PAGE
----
In the last 20 years the healthcare industry has welcomed a new type of specialist that focuses on the general medical care of hospitalized patients. Since the concept was first introduced in 1996, 75 percent of U.S. hospitals now employ these hospitalists and the field has grown to 50,000 physicians.
And the specialty continues to expand with more physicians becoming post-acute care hospitalists and laborists.
But is hospital care better for it? That’s a question The New England Journal of Medicine explores in two new articles in recognition of the 20th anniversary of the field.
In many instances, hospitalists do add value to improve quality, safety and innovation, writes Robert M. Wachter, M.D., a professor at the University of California, San Francisco School of Medicine, and Lee Goldman, M.D., who works for the College of Physicians and Surgeons, Columbia University, New York, in the first commentary. And they believe that the model is the best way to guarantee hospitals provide high-quality, efficient inpatient care.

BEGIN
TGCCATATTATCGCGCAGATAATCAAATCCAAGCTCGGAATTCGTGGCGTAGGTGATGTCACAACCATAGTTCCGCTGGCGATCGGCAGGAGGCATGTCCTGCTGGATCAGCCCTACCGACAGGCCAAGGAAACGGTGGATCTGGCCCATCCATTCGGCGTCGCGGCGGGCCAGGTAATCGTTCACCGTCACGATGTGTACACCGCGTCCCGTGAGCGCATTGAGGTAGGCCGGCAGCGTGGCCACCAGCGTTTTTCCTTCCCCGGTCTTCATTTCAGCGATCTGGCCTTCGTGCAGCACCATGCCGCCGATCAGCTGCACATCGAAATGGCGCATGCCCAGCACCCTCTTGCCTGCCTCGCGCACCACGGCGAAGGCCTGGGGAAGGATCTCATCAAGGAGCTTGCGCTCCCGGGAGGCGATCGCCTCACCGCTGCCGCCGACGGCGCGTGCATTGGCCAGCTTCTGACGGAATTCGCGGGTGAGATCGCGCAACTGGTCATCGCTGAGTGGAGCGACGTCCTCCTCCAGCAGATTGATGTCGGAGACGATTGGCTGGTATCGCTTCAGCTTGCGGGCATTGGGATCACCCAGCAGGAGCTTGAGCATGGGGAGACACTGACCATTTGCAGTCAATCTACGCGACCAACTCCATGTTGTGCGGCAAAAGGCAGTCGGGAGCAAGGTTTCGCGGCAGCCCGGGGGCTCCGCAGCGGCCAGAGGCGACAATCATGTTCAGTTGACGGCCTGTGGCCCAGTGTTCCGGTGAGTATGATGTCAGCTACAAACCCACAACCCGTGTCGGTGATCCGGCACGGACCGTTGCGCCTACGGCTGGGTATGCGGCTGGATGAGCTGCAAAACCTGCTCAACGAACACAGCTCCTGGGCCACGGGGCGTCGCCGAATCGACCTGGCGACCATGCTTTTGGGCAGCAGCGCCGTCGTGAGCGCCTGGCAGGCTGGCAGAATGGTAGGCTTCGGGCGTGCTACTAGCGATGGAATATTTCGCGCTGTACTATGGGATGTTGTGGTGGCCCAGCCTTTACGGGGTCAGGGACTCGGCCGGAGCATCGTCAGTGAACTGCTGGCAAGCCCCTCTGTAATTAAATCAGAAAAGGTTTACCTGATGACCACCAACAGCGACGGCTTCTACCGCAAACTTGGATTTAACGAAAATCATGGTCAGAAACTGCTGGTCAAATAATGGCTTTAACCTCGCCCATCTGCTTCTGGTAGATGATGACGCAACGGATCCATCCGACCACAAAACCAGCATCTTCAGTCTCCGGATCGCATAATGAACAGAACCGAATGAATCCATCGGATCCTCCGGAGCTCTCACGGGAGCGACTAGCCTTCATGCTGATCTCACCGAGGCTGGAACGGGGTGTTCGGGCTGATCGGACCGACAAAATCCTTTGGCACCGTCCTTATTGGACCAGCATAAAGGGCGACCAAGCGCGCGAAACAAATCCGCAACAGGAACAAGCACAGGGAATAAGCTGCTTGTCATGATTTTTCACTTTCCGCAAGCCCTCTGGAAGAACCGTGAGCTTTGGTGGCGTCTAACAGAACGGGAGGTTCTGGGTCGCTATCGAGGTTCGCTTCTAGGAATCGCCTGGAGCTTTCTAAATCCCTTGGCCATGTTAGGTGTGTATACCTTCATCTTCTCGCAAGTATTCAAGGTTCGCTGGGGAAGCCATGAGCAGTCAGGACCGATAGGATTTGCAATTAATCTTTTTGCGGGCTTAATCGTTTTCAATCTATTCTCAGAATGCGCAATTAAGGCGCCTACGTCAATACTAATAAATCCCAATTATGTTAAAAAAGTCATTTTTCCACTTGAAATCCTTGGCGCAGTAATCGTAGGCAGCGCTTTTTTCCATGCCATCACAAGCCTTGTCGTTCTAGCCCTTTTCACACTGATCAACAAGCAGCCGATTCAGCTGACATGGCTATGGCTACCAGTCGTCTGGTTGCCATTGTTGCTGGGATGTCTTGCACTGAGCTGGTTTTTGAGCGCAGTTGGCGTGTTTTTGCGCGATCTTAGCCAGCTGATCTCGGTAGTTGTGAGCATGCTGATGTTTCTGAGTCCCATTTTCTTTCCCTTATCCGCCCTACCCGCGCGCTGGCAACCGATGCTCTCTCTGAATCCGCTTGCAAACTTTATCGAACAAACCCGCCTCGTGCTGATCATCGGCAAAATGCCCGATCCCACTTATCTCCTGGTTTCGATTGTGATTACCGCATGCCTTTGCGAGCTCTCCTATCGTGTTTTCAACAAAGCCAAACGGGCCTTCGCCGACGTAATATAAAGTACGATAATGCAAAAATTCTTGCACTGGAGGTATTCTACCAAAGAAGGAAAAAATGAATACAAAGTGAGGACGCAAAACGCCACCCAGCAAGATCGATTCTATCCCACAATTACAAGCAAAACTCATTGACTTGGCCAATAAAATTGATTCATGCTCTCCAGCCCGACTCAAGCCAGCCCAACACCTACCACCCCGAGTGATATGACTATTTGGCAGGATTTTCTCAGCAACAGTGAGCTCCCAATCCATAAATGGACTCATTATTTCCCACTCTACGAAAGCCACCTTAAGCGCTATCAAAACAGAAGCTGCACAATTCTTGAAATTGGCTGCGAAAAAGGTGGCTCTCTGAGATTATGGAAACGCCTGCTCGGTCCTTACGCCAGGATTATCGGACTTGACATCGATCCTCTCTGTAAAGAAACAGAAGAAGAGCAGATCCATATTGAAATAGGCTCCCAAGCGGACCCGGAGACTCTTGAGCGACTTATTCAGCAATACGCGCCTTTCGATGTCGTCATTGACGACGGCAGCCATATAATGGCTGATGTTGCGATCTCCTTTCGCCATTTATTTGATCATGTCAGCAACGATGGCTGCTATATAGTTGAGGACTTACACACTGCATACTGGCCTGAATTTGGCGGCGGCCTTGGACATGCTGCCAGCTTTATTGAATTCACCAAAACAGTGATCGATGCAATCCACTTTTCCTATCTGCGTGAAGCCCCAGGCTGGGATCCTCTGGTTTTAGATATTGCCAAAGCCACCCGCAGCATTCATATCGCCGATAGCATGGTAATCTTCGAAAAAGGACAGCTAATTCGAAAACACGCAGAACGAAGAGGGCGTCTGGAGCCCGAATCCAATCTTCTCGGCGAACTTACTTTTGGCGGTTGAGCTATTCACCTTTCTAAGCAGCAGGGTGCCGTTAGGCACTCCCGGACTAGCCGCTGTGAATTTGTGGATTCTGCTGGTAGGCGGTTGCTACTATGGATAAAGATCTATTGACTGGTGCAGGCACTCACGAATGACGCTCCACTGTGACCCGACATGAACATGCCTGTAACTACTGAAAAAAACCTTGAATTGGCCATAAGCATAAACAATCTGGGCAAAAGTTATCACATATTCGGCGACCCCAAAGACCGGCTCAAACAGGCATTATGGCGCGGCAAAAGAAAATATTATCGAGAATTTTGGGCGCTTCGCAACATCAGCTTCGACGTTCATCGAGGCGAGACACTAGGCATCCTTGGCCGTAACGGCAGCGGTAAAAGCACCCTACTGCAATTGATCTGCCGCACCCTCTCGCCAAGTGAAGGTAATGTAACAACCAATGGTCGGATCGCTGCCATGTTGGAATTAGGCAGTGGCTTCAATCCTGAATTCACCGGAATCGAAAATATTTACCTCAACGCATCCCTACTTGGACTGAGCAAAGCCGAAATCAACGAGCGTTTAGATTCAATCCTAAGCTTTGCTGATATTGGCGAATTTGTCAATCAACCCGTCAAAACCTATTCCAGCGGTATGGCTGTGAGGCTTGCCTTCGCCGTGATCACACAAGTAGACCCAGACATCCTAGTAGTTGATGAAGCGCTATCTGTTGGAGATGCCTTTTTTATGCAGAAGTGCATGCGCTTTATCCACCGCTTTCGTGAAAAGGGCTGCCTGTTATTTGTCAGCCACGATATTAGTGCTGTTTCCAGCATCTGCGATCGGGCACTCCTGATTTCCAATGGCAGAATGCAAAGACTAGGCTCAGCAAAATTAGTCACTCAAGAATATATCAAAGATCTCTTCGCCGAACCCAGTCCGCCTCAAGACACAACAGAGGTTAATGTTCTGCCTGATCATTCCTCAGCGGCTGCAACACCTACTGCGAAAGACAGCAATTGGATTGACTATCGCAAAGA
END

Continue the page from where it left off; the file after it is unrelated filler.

The model has led to reductions in length of stay, cost of hospitalization and readmission rates, but there are challenges.
“Although hospitalists have been leaders in developing systems (e.g., handoff protocols and post-discharge phone calls to patients) to mitigate harm from discontinuity, it remains the model’s Achilles’ heel,” they write.
The lack of care coordination between hospitalists and primary care physicians during admission and discharge is a big concern, agrees Richard Gunderman, M.D., Ph.D., of the Indiana University School of Medicine, Indianapolis, in the second piece.
“Gaps between community physicians and hospitalists may result in failures to follow-up on test results and treatment recommendations,“ he said.
Furthermore, it’s unclear what the model’s impact is on overall health status, total costs, and the well-being of patients and physicians, according to Gunderman.